World Soccer: Let’s start at the beginning. You’ve won two league titles and a UEFA Cup with Valencia, you’ve been to two European Cup finals with them, and you’re the most successful captain in the club’s history. You were playing week in, week out and yet one day, just like that, the club told you they no longer wanted you.
David Albelda: If it had been a sporting decision I wouldn’t have had any problem with it; no player is eternal. But I don’t like the way it was handled.

Everything was fine; then one day, suddenly, I’m told to go. I was ostracised – I wasn’t involved in photos or official events and I wasn’t allowed to train with the rest of the first team. Under normal circumstances training is a step towards playing a match or being part of a squad. But when you know that you are not going to play a match however well you train, you cannot train in the same way, with the same intensity.

There have been weeks when the squad have had a lot of injuries but they’ve called up youth-teamers rather than pick us [keeper Santiago Canizares and forward Miguel Angel Angulo were also personae non gratae]. On Fridays, the squad would train at Mestalla [stadium] while we worked at Paterna [Valencia’s training ground] all on our own – it was a new system designed solely to keep us isolated. Emotionally, it’s been hard.

What did the coach, Ronald Koeman, say to you?
He told me that from now on I wasn’t going to be part of his plans, and that was it. Nothing else. I asked him what the reasons were and he said he did not want to discuss it. The decision was taken.

What do you think the reasons were?
In sporting terms, I don’t think there was any reason. I was playing until three days before, so that doesn’t make sense. Under normal circumstances a player drops to the bench, he stops playing, or gets the occasional few minutes, no one says anything, and there is a gradual slide – it’s a more natural process.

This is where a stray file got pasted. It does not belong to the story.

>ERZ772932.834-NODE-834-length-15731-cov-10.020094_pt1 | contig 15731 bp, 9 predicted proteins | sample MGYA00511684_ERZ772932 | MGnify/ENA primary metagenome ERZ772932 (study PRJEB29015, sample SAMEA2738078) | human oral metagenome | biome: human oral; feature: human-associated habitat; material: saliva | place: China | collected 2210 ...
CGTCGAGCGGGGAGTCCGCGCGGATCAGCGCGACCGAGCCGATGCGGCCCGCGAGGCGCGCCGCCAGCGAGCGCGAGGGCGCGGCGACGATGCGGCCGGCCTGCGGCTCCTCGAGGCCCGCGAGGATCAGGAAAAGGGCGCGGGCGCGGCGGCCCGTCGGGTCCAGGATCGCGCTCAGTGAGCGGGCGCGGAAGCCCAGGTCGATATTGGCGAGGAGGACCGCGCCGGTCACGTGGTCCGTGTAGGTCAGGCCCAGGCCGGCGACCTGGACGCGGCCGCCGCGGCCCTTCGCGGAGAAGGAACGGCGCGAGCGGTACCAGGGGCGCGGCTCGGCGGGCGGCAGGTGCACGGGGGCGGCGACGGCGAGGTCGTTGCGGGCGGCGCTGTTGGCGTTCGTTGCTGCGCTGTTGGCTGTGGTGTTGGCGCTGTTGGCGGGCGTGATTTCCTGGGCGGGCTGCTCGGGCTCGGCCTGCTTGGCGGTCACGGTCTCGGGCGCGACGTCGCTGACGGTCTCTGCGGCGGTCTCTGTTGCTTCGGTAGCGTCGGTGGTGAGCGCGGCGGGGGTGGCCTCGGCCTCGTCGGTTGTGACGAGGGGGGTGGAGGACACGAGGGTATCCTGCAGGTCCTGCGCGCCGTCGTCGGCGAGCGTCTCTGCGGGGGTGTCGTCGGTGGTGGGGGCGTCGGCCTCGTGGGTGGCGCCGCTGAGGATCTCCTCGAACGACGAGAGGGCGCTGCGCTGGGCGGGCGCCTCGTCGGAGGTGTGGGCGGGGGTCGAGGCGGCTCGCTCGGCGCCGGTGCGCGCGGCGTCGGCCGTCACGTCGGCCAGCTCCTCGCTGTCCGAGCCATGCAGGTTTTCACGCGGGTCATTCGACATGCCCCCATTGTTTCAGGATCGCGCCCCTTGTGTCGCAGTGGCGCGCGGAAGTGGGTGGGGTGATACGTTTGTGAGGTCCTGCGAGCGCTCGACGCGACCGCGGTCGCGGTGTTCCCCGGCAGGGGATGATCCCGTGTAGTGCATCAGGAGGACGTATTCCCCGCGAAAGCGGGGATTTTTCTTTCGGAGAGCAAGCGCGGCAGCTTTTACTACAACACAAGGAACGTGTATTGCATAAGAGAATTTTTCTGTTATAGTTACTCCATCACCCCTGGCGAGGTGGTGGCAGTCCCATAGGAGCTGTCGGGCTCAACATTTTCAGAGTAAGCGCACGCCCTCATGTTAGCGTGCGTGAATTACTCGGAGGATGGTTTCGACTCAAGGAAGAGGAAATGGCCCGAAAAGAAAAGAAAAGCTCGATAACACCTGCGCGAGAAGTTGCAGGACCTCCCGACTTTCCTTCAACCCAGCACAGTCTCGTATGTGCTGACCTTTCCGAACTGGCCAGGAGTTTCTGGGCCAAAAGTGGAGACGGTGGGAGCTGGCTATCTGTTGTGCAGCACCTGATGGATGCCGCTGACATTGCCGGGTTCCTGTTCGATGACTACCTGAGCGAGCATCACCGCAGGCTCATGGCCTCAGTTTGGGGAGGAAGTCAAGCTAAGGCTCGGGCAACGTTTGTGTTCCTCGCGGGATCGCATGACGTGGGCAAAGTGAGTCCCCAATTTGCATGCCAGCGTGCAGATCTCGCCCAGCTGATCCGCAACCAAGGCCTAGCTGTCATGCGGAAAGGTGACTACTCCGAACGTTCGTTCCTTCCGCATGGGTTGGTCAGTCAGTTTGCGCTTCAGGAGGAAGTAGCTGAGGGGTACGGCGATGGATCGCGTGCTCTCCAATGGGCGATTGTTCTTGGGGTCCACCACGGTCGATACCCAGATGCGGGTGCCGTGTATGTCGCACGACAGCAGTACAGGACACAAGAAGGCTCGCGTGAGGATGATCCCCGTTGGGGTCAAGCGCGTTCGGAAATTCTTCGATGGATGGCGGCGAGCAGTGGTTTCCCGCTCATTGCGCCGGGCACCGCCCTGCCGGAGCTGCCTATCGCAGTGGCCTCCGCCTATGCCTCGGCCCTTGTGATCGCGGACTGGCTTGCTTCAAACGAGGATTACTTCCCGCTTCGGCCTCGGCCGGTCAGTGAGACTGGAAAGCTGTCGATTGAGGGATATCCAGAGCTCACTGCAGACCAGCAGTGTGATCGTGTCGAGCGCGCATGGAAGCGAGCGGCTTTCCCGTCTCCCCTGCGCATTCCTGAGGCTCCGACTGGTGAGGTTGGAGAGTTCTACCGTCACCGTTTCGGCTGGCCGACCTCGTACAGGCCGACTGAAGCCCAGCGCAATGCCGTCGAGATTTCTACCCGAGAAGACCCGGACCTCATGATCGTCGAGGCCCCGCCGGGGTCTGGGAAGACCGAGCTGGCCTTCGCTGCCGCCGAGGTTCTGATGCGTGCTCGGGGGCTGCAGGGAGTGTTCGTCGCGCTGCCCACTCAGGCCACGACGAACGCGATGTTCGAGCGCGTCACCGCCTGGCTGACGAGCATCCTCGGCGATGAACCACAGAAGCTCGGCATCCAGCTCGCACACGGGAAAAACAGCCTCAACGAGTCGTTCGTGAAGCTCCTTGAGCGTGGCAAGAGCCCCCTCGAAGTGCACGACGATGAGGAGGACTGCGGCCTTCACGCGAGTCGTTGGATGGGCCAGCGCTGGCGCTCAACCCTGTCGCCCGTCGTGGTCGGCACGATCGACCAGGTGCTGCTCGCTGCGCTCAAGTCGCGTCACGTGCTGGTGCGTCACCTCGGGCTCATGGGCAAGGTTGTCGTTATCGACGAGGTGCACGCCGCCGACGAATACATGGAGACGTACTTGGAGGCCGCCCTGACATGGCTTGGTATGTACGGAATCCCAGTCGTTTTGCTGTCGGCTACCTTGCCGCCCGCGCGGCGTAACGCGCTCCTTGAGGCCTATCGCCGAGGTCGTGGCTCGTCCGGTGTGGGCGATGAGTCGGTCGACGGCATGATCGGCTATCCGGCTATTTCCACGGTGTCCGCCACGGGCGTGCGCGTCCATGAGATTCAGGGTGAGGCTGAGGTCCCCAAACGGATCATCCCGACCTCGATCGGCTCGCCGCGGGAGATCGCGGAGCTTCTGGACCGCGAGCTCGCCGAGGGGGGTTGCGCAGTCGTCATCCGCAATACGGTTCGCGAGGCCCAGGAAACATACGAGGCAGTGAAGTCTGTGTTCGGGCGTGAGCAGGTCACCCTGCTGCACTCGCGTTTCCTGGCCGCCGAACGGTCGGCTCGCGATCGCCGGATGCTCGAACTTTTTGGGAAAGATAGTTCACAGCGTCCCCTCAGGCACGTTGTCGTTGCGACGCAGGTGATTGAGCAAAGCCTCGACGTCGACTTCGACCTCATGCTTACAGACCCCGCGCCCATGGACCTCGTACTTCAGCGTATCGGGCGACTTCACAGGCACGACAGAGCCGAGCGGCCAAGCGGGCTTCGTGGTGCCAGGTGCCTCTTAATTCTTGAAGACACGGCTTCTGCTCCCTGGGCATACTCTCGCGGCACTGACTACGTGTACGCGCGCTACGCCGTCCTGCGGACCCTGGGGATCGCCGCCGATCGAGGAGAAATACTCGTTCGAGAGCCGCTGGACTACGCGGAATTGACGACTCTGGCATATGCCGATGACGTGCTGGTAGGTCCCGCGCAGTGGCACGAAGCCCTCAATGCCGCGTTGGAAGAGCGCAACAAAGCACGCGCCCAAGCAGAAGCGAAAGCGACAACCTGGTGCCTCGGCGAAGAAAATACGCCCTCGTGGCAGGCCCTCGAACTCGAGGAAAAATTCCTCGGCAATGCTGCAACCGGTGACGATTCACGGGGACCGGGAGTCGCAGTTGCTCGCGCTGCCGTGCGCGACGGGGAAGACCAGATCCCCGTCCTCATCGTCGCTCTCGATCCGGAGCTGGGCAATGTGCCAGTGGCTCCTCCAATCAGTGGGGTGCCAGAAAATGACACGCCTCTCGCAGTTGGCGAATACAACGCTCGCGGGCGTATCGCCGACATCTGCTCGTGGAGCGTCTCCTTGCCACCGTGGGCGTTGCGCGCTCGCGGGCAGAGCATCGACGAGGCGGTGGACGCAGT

Players have cycles, too. But to be playing one day and then to be told you’ve got no place the next is strange. That’s one of the reasons why I think it’s not a sporting decision, that there is something behind it. There are many rumours but it’s been months, we’ve even been to court, and still they’ve never been able to explain the decision.

Santiago Canizares, Miguel Angel Angulo and I have analysed things and we just can’t avoid the conclusion that there’s something hidden in the background. The club don’t want to admit what it is because they know it’s not a good enough reason to completely ostracise three footballers.

The fans can’t help thinking that you must have done something to deserve it.
That’s the worst thing, that doubt that surrounds us. I’ve said time and again that the club should have come out and said what the reason was but they never did. They don’t seem to have specific reasons, so the only conclusion has to be that there is something personal behind it.

It appears that the decision was taken by the president, Juan Soler, rather than Koeman.
Koeman hadn’t been here long and could be used to push through this decision. Other coaches who were more entrenched would not even contemplate accepting a measure like this. But we’ll never know for sure who made the decision and why.

Were you a threat to Soler’s power? Could that be the reason?
You’d have to ask him. But I get the feeling that he did not trust us because we were a little critical about his project on occasion: we’d gone from a Valencia that had fought for the biggest titles, that was a solid institution, to a Valencia that changed the entire system and did not even fulfil the minimum objectives of a club.

So you could say that Soler’s decision to ditch the three of you was a way of silencing his critics?
Yes, more or less, you could say that.

But why not let the three of you go? Surely it’s counter-productive to keep you at Valencia.
As we had long contracts and could see that we might be stuck in an uncomfortable position for a long time, I think they hoped that we would get tired of the situation and say “right, I’m off”, breaking our contracts unilaterally [Albelda is under contract until summer 2010]. What we did was try to negotiate an exit but they were never prepared to talk.

That was why we ended up in court: it was the only way to force them to sit down and negotiate. I was conscious of the fact I had the European Championship ahead of me and that if I didn’t leave during the winter transfer window it would be hard to make it into the Spain squad [and Albelda was not included].

Soler departed.